In order to avert having to conduct a war on two fronts, Domitian agreed to terms of peace with Decebalus, negotiating free access of Roman troops through the Dacian region while granting Decebalus an annual subsidy of 8 million sesterces. Contemporary authors severely criticized this treaty, which was considered shameful to the Romans and left the deaths of Sabinus and Fuscus unavenged. For the remainder of Domitian's reign Dacia remained a relatively peaceful client kingdom, but Decebalus used the Roman money to fortify his defenses. Domitian probably wanted a new war against the Dacians, and reinforced Upper Moesia with two more cavalry units brought from Syria and with at least five cohorts brought from Pannonia. Trajan continued Domitian's policy and added two more units to the auxiliary forces of Upper Moesia, and then he used the build up of troops for his Dacian wars. Eventually the Romans achieved a decisive victory against Decebalus in 106. Again, the Roman army sustained heavy losses, but Trajan succeeded in capturing Sarmizegetusa and, importantly, annexed the Dacian gold and silver mines.
Domitian firmly believed in the traditional Roman religion, and personally saw to it that ancient customs and morals were observed throughout his reign. In order to justify the divine nature of the Flavian rule, Domitian emphasized connections with the chief deity Jupiter, perhaps most significantly through the impressive restoration of the Temple of Jupiter on the Capitoline Hill. A small chapel dedicated to Jupiter Conservator was also constructed near the house where Domitian had fled to safety on 20 December 69. Later in his reign, he replaced it with a more expansive building, dedicated to Jupiter Custos. The goddess he worshipped the most zealously, however, was Minerva. Not only did he keep a personal shrine dedicated to her in his bedroom, she regularly appeared on his coinage—in four different attested reverse types—and he founded a legion, Legio I Minervia, in her name.
Domitian also revived the practice of the
Construction projects such as these constituted only the most visible part of Domitian's religious policy, which also concerned itself with the fulfilment of religious law and public morals. In 85, he nominated himself perpetual censor, the office that held the task of supervising Roman morals and conduct. Once again, Domitian acquitted himself of this task dutifully, and with care. He renewed the Lex Iulia de Adulteriis Coercendis, under which adultery was punishable by exile. From the list of jurors he struck an equestrian who had divorced his wife and taken her back, while an ex-quaestor was expelled from the Senate for acting and dancing. As eunuchs were popularly used as servants, Domitian punished people who castrated others and wanted to ban the eunuchs themselves. Subsequent emperors made similar prohibitions, but Domitian may have been the first to do so. Despite his moralizing, Domitian had his own favorite eunuch boy, Earinus, who was commemorated by the contemporary court poets Martial and Statius.
Domitian also heavily prosecuted corruption among public officials, removing jurors if they accepted bribes and rescinding legislation when a
Foreign religions were tolerated insofar as they did not interfere with public order, or could be assimilated with the traditional Roman religion. The worship of Egyptian deities in particular flourished under the Flavian dynasty, to an extent not seen again until the reign of Commodus. Veneration of Serapis and Isis, who were identified with Jupiter and Minerva respectively, was especially prominent. Fourth century writings by Eusebius maintain that Jews and Christians were heavily persecuted toward the end of Domitian's reign. The Book of Revelation and First Epistle of Clement are thought by some to have been written during this period, the latter making mention of "sudden and repeated misfortunes", which are assumed to refer to persecutions under Domitian. Although Jews were heavily taxed, no contemporary authors give specific details of trials or executions based on religious offenses other than those within the Roman religion. Suetonius mentions having seen in his youth a nonagenarian being stripped by a procurator to see if he was circumcised.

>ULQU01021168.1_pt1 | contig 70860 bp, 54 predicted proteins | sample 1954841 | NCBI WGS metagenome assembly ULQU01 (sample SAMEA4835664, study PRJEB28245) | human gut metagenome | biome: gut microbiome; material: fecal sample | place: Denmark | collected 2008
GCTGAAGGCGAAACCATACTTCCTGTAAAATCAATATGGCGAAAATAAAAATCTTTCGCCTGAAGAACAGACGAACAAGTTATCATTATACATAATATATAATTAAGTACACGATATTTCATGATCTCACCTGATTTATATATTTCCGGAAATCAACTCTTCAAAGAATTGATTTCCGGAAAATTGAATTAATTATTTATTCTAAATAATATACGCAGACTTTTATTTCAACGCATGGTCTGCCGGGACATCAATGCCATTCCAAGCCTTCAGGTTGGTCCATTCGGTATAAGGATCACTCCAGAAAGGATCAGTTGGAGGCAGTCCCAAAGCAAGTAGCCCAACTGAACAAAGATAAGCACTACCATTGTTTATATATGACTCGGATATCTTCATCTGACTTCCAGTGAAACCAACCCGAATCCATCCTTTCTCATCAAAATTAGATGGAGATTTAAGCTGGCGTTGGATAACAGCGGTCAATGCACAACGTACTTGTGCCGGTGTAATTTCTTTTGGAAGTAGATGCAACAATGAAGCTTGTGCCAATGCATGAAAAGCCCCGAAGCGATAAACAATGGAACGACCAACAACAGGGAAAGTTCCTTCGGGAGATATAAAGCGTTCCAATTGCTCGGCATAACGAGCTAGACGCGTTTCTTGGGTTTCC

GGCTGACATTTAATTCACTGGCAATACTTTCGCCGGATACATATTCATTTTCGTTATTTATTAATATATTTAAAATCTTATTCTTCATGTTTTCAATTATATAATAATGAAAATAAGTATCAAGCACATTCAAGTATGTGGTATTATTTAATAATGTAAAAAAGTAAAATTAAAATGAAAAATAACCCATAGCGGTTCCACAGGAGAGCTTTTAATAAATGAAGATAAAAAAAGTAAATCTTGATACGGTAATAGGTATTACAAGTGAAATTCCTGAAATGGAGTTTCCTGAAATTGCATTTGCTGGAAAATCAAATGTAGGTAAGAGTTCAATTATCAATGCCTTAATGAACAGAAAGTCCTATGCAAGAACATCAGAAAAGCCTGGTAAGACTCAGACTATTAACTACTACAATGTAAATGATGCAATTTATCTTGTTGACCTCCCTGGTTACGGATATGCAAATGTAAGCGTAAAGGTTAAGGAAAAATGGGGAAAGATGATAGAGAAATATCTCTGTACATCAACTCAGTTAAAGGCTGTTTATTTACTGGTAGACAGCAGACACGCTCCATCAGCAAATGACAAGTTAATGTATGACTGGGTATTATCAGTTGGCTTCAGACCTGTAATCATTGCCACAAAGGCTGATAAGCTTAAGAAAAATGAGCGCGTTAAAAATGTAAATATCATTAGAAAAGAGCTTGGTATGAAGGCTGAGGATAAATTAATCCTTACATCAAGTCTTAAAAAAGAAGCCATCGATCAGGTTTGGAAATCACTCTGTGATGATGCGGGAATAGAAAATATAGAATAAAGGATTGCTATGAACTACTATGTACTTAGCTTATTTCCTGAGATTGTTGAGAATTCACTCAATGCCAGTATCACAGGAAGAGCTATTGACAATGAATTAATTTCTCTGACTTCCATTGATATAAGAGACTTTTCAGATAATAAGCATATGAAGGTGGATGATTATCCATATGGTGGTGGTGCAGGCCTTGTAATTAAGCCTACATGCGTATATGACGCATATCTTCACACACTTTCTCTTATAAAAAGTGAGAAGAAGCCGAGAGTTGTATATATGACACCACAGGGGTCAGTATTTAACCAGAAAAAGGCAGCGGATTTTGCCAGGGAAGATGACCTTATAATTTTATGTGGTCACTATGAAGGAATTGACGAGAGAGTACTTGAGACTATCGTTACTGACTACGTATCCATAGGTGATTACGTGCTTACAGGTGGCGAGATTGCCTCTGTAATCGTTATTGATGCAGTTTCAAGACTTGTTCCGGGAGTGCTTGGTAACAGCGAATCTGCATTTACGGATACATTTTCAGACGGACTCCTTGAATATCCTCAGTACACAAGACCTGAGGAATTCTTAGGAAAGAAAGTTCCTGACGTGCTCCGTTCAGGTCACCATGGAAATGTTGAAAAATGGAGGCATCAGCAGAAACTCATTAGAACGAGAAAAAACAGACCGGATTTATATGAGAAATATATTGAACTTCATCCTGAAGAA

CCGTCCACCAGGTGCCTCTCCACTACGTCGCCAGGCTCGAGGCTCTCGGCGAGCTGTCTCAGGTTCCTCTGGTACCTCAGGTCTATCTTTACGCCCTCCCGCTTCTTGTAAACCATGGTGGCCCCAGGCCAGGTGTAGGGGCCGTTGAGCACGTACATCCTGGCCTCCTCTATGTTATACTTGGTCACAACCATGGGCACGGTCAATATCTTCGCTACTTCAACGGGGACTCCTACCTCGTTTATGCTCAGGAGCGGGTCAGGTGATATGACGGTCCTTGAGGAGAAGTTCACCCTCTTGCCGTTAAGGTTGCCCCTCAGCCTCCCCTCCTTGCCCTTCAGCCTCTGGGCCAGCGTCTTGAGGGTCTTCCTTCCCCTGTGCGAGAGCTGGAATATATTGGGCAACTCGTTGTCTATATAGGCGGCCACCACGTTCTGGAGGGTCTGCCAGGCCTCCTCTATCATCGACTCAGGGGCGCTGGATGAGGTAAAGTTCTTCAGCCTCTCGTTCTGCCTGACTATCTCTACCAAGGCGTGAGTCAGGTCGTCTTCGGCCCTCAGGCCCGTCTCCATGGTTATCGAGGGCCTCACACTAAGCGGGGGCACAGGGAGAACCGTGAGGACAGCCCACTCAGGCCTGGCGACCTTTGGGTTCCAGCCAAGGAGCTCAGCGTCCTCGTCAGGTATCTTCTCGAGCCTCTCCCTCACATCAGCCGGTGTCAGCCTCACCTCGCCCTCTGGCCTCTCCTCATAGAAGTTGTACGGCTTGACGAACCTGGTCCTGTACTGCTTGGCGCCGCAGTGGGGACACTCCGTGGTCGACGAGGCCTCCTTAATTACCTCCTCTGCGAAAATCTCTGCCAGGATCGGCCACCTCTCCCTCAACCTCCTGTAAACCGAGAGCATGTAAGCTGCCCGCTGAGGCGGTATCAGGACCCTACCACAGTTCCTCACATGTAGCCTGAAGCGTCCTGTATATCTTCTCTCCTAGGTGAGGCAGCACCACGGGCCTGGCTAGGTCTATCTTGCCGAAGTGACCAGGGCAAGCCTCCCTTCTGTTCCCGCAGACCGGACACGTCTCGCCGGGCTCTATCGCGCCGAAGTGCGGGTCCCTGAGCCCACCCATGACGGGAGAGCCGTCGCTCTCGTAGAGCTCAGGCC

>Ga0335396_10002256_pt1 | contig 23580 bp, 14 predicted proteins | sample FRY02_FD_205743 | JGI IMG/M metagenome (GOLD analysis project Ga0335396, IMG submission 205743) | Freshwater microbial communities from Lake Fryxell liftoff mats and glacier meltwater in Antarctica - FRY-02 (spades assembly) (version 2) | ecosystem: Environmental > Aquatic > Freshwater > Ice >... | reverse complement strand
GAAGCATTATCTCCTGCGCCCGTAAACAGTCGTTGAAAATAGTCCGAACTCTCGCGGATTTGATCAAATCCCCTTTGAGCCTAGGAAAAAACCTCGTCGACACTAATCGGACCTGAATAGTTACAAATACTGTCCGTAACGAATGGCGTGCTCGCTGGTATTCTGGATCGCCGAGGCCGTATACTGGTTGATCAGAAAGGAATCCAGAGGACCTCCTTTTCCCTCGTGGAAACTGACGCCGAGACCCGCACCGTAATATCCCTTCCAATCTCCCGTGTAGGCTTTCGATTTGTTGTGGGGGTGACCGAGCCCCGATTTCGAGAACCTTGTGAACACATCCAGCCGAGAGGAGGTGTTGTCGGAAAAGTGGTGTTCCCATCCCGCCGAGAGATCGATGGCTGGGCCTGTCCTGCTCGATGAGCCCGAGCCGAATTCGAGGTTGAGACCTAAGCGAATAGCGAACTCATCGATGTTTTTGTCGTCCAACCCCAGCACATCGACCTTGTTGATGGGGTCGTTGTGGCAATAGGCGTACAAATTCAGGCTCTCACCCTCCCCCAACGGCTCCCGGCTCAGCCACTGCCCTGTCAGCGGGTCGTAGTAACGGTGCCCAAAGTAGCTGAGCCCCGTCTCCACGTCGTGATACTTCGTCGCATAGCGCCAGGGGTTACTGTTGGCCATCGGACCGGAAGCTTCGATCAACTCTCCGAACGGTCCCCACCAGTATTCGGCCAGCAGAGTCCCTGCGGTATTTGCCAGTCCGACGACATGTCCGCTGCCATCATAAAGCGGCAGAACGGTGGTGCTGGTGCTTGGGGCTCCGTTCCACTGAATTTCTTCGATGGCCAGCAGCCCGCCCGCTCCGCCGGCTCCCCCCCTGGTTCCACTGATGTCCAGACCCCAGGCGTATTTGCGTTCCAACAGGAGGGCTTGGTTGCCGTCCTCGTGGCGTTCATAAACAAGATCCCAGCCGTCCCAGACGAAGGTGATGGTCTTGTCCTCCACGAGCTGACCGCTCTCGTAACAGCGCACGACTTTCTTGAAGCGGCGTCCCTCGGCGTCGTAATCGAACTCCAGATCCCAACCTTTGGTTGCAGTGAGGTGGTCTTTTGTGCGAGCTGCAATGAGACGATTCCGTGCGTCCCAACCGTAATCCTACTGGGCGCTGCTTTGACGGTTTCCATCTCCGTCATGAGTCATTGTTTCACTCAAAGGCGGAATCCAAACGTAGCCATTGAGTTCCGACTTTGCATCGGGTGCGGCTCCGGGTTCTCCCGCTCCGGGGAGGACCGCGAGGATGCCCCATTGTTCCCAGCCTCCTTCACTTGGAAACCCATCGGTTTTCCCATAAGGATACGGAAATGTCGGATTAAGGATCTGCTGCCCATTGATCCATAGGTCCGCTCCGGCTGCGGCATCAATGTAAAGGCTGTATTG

Revolt of Governor Saturninus (89)
On 1 January 89, the governor of
By a stroke of luck, a thaw prevented the Chatti from crossing the Rhine and coming to Saturninus' aid.
Relationship with the Senate
Since the fall of the Republic, the authority of the Roman Senate had largely eroded under the quasi-monarchical system of government established by Augustus, known as the Principate. The Principate allowed the existence of a de facto dictatorial regime, while maintaining the formal framework of the Roman Republic. Most Emperors upheld the public facade of democracy, and in return the Senate implicitly acknowledged the Emperor's status as a de facto monarch. Some rulers handled this arrangement with less subtlety than others. Domitian was not so subtle, often coming to the Senate as a triumpher and conqueror to show his disdain for them. From the outset of his reign, he stressed the reality of his autocracy. He disliked aristocrats and had no fear of showing it, withdrawing every decision-making power from the Senate to reduce its control to an administrative one, and instead relying on a small set of friends and equestrians to control the important offices of state.
The dislike was mutual. After Domitian's assassination, the senators of Rome rushed to the Senate house, where they immediately passed a motion condemning his memory to oblivion. Under the rulers of the Nervan-Antonian dynasty, senatorial authors published histories that elaborated on the view of Domitian as a tyrant. Nevertheless, the evidence suggests that Domitian did make concessions toward senatorial opinion. Whereas his father and brother had concentrated consular power largely in the hands of the Flavian family, Domitian admitted a surprisingly large number of provincials and potential opponents to the consulship, allowing them to head the official calendar by opening the year as an ordinary consul. Whether this was a genuine attempt to reconcile with hostile factions in the Senate cannot be ascertained. By offering the consulship to potential opponents, Domitian may have wanted to compromise these senators in the eyes of their supporters. When their conduct proved unsatisfactory, they were almost invariably brought to trial and exiled or executed, and their property was confiscated.